New Radio Program Part Of Growing Interest In Children’s Culture

Published: December 23rd, 1999

Category: Education, Family, Florida, Research

GAINESVILLE — A new radio program produced at the University of Florida is rapidly gaining an audience by focusing on the growing national interest in children’s culture.

From a review of teenage author Chloe Weber’s “Mia Hamm Rocks!” to a celebration of Muppet creator Jim Henson’s birthday, “Recess!” explores the rich mosaic of children’s literature and media, said its host, UF English Professor John Cech.

“‘Recess!’ offers regular reviews of the latest children’s books and recordings, as well as previews of current movies at the multiplexes and the best of the new cartoons and TV shows,” said Cech, author of children’s books and a nationally recognized scholar of children’s literature. “We also feature interviews with leading creators of works for children and with those making news or interesting contributions to the dynamic mix of elements that form children’s culture.”

A co-production of UF’s Center for the Study of Children’s Literature and Media, which Cech directs, and WUFT-FM Classic 89, “Recess!” airs daily on National Public Radio affiliates across the country, from Norfolk, Va., Savannah, Ga., and Jacksonville to Milwaukee, Mobile, Ala., and Billings, Mont. WUFT station manager Henri Pensis, who helps record and mix the show, said he expected parents to appreciate the series, but he is particularly delighted that children also listen.

“After hearing the Sept. 7 show about Joanne Rowling’s Harry Potter stories,” he said, “my daughter suddenly wanted to read the books.”

The Harry Potter craze aside, enthusiasm for children’s issues in general is increasing, said Cech. Many new initiatives have appeared in the child welfare arena — including public policy, health and legal issues. And, as recent works such as Henry Jenkins’ anthology “The Children’s Culture Reader” attest, the academic field of children’s studies also is on the rise.

From the Center for Children’s Literature at Simmons College in Boston, which specializes in contemporary children’s book authors, to the “Kids First” Web site produced by the Coalition for Quality Children’s Media to reference recommended children’s CD-ROMs and videos, a wide range of disciplines and media have begun to explore elements of children’s lives.

Amid this growing interest, “Recess!” uses literature as the primary means to explore many subjects in children’s culture, said Cech, author of “Angels and Wild Things: The Archetypal Poetics of Maurice Sendak,” as well as plays and, most recently, a novel for adults.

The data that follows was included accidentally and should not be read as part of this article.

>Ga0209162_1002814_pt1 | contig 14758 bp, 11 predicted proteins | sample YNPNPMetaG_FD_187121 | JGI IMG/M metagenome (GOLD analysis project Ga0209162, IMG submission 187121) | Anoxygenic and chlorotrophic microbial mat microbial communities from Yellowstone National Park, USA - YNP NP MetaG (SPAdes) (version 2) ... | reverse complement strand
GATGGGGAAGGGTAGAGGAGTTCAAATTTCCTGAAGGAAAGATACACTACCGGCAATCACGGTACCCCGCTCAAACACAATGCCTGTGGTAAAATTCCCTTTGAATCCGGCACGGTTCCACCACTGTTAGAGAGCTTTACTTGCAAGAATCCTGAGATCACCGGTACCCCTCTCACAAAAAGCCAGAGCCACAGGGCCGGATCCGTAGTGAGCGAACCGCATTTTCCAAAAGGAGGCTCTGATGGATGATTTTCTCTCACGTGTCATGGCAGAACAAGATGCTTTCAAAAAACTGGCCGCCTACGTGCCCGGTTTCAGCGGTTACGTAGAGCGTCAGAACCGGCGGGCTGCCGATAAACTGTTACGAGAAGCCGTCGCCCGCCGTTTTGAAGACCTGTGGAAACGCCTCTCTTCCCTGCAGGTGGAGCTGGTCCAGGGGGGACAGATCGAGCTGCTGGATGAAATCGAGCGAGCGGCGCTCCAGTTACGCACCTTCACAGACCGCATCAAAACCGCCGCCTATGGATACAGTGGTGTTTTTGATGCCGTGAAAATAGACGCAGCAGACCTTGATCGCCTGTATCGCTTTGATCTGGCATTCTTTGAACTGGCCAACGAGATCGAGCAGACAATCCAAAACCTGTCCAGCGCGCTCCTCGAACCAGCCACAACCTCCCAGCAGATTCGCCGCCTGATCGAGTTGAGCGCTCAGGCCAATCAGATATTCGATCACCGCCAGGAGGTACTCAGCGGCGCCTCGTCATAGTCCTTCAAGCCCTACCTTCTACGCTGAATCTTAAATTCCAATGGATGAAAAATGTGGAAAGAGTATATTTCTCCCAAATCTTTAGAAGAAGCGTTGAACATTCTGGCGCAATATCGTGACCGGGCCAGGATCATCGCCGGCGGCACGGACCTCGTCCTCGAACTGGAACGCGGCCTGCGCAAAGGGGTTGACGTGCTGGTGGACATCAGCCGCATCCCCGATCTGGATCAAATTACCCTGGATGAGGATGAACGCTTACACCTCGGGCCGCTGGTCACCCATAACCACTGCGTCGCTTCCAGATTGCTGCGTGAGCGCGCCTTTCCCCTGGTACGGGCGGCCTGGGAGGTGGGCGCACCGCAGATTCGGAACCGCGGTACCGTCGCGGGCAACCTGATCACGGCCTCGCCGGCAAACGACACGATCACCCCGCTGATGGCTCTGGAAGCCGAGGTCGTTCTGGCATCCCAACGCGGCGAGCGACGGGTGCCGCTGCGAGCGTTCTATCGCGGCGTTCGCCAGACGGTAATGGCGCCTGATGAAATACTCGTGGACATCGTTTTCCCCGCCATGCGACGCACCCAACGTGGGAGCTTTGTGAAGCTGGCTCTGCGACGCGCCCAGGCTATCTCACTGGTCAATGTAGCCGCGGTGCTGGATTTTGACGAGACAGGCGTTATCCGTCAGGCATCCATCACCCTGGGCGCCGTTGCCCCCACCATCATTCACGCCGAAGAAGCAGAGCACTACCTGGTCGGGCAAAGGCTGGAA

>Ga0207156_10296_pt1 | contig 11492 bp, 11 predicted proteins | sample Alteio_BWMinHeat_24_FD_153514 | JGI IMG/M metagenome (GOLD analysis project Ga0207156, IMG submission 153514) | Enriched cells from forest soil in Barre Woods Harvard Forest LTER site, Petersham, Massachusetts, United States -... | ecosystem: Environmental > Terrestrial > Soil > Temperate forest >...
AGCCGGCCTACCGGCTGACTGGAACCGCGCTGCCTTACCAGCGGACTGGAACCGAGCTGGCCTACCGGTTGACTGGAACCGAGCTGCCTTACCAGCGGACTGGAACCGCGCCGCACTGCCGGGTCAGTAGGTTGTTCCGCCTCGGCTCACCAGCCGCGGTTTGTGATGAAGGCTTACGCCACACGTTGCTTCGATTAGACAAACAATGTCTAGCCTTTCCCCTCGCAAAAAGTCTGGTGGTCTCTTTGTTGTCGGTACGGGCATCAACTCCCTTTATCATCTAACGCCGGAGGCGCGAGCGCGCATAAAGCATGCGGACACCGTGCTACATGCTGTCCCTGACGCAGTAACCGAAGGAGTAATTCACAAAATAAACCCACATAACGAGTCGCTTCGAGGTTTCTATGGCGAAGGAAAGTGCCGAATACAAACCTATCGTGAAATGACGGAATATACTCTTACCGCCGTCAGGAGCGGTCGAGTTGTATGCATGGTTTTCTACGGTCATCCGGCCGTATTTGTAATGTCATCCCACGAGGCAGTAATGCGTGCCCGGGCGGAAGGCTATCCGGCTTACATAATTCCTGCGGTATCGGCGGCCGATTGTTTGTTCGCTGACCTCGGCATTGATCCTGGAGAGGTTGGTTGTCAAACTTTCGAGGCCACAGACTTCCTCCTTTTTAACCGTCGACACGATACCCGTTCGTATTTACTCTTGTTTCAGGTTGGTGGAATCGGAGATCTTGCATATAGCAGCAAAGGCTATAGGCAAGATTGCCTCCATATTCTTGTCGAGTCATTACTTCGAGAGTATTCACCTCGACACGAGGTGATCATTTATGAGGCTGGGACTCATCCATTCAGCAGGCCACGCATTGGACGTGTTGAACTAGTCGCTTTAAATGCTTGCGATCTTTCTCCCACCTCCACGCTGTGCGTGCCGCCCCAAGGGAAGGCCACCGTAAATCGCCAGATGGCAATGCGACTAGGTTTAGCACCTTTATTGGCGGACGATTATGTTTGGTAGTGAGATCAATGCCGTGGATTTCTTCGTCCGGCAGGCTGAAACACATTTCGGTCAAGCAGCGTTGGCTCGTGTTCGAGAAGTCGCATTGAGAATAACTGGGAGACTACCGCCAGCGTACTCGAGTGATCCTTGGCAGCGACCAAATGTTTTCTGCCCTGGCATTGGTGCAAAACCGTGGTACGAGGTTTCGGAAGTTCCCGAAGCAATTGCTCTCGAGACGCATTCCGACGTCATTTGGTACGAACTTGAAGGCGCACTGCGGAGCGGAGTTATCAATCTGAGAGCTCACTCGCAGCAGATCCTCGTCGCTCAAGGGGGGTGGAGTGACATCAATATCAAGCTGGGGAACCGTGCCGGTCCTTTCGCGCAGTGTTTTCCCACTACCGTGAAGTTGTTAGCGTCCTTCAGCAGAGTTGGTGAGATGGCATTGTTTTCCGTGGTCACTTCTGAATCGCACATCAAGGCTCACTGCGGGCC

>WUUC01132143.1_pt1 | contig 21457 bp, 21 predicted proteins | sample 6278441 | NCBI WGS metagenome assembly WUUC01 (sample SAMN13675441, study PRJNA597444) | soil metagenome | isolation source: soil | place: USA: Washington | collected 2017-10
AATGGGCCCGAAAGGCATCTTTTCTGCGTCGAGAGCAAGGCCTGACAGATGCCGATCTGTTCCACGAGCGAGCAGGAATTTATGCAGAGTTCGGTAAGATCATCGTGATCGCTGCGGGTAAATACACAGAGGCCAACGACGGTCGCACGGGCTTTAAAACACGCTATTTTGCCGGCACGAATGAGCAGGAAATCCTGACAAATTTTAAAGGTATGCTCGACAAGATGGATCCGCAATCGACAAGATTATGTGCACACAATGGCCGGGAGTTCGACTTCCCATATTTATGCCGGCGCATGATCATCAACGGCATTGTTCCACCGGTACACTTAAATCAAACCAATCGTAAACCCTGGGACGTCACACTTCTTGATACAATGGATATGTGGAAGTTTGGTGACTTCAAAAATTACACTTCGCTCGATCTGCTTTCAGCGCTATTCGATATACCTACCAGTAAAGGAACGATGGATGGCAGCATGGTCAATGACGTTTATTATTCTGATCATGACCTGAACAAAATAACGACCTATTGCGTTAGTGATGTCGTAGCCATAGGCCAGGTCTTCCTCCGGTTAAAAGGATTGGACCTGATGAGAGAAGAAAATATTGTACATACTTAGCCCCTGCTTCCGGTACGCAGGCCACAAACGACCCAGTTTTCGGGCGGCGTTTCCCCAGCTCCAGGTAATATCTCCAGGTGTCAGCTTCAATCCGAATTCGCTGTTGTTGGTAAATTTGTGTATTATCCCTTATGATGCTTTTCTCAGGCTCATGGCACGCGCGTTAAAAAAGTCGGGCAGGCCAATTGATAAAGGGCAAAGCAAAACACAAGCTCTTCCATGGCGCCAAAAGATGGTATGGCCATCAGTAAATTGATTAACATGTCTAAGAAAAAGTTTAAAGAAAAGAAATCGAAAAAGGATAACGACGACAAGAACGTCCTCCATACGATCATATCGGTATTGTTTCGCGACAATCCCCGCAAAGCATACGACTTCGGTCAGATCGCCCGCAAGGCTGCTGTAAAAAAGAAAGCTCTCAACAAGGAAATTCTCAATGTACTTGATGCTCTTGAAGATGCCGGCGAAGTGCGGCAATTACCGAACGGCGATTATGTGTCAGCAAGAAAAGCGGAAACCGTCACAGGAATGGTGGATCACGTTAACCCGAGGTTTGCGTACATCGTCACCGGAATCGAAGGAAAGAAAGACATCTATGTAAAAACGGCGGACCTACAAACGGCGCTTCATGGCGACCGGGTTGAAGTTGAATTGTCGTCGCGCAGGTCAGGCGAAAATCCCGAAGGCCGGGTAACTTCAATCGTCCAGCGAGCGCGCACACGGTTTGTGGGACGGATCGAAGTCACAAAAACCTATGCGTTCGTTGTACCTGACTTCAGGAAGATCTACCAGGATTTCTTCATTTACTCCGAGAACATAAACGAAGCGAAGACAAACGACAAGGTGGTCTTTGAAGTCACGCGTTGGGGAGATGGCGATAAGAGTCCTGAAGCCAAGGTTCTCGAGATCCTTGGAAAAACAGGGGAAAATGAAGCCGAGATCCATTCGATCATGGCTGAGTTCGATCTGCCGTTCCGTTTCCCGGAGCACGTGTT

“We do about half of our programs on literature-related themes,” he said. “But, of course, books are only one medium through which this culture is communicated, so we are also looking at other vital forms such as music, TV, films, toys, the Internet and folklore.”

Early segments of “Recess!” included a birthday salute to poet-singer Jack Prelutsky, a reading of all five verses of “Twinkle, Twinkle, Little Star” for a show on its author, the 19th-century children’s poet Jane Taylor and a tribute to “Charlotte’s Web” author E.B. White on the anniversary of his death.

An upcoming December episode, for example, features children of different ages, genders and nationalities reading the United Nations’ International Rights of the Child. And to celebrate United Nations’ International Literacy Day, “Recess!” interviewed Sylvia Fuhrman, director of the United Nations International School. “I enjoyed Grimm’s Fairy Tales and fantasy,” Fuhrman said. “Diplomacy is part fantasy, as you know.”

Funded by UF’s College of Liberal Arts and Sciences, department of English and College of Journalism and Communications, “Recess!” hopes to attract vital support for future efforts of the Center for the Study of Children’s Literature and Media.

In conjunction with “Recess!” the center plans to produce video documentaries, design arts and literature programs for museums, libraries and school systems, and sponsor lecture series and conferences on topics involving children’s culture.

“Eventually, we’d like to host an international conference on the role of the children’s book in the 21st Century,” said Cech. “As our world becomes increasingly wired, what’s going to happen to the traditional form of the book? How will it be transformed for our grandchildren?”

Credits

Writer
John Elderkin and Jane Gibson
Source
John Cech

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